Zero irregular third present: Instances where the subject of the verbs say,have, and do requires says, has and does in Standard American English but the child produces the unmarked form (e.g., She just do it herself). Utterances involving don't are not included since they are counted elsewhere. For the verb,say, all zero-marked forms are considered third present irregular. This decision is based on speakers' frequent use of historical present with the verbs say (e.g., So she says stop it). Within the sociolinguistic literature, a distinction between regular vs. irregular verb forms is not always made, although some like Myhill and Harris (1986) exclude the verb say in analyses of variable marking of third person because it is irregular, and they feel it is typically zero-marked.

Subject-verb agreement with Don't: Instances where the subject of the verb requires doesn't in Standard American English, but the child produces don't (e.g., And he don't go to school).

Zero regular past: Instances where unmarked verbs are produced but in Standard American English, simple past marking is obligatory (e.g., I dress them before).

Zero irregular past: Instances where an irregular verb is zero-marked for past tense (e.g., fall for fell), or a different past tense form is used instead of a Standard American English form (e.g., Course I brung him up real fast). In some cases, the different verb form is the participle (e.g. I seen it).

Preterite had + Ved: Instances where had + a past tensed verb is produced and the Standard American English gloss would be the simple past (e.g., One day I had went on the back of the levee to the beach). This pattern has been documented to occur primarily in narratives, and in our data, its use has been limited to our AAE samples (both rural and urban). Nevertheless, a number of people have told us that this pattern is produced in a variety of nonstandard dialects spoken in the Northeast.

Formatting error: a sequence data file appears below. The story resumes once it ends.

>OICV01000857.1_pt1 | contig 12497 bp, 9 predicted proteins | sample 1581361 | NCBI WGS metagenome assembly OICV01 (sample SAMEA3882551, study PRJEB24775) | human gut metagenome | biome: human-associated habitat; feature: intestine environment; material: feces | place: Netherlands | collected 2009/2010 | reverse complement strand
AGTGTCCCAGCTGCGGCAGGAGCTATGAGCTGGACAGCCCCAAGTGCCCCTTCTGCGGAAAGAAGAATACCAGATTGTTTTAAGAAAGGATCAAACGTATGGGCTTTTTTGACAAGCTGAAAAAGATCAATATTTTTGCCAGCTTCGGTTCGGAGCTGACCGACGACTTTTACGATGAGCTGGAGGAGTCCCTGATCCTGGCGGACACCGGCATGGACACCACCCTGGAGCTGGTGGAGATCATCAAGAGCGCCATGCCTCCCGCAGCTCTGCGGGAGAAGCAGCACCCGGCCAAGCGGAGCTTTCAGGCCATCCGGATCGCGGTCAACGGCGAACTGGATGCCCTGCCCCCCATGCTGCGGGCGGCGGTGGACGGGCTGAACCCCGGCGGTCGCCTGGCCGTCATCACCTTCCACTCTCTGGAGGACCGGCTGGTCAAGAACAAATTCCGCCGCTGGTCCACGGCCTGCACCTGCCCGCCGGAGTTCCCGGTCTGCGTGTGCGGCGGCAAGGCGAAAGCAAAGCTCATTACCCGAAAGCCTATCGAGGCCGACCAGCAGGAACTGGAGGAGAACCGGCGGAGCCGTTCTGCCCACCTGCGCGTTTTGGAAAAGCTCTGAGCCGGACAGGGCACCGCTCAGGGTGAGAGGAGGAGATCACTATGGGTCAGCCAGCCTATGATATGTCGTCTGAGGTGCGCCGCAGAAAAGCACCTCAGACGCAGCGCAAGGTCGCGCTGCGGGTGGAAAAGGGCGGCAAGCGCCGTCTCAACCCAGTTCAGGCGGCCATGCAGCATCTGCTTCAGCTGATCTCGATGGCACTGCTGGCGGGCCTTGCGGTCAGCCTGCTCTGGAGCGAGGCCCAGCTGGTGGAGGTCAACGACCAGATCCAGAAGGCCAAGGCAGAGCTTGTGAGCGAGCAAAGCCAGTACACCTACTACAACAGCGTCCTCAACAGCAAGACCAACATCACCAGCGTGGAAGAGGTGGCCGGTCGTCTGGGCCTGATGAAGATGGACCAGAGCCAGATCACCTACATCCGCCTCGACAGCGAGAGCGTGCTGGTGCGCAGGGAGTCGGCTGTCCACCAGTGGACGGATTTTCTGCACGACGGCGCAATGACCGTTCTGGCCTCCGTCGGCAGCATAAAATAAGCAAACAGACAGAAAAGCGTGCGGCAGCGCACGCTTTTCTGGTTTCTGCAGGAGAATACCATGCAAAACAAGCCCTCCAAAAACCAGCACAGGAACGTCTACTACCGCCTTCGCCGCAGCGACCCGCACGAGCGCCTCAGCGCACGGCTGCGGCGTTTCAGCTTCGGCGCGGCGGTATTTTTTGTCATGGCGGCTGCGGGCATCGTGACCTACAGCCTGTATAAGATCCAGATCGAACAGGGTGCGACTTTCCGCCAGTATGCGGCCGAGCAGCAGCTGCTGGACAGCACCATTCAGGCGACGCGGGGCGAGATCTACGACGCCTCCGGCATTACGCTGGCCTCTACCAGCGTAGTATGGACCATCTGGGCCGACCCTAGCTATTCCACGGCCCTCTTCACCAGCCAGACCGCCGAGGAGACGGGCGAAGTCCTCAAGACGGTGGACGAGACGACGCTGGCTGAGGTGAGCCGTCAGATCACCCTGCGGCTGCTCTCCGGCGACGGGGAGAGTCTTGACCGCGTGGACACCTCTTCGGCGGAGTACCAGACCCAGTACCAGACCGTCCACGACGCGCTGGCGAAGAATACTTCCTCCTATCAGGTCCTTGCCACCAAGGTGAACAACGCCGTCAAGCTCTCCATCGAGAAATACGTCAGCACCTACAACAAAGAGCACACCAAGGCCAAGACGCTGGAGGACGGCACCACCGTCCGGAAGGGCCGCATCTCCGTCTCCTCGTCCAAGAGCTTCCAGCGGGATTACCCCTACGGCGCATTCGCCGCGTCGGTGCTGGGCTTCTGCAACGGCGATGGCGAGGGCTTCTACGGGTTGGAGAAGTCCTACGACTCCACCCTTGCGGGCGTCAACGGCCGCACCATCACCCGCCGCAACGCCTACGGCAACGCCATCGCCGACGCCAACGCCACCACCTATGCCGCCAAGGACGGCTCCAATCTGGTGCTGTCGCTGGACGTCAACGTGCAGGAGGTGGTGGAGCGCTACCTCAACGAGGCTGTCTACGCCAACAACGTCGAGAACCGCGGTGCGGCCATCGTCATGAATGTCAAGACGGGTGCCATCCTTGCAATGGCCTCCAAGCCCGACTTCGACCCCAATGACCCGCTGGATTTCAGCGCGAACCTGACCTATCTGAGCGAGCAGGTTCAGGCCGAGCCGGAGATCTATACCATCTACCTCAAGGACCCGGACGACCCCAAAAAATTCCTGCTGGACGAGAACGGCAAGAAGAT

Overregularization (also referred to as past tense regularization): Instances where regular past tense marking is used with an irregular verb form (e.g., She drinked it all).

Zero or alternative participles: Instances where past participles are either zero-marked (e.g., It got drop) or expressed with a simple past tense form and in Standard American English a participle form is required (e.g., But her whole head got broke).

Stressed BIN: Stressed BIN contexts describe an event that is thought to be on-going or the completive activity is in the remote past (e.g., Because I BIN having them for a bunch of times, and I BIN had shots). Been uses involving clear cases of zero-marked have are not included in this category but are included as instances of zero have (see above). BIN is thought to occur in AAE.

Ain't: Instances where ain't is used and in Standard American English, negative forms involving be, do, or have are obligatory (e.g., We ain't got none).

Multiple negation: Instances where negation is marked more than once in the utterance (e.g., Cause she don't want no people on the rocks). This pattern often occurs with don't and ain't.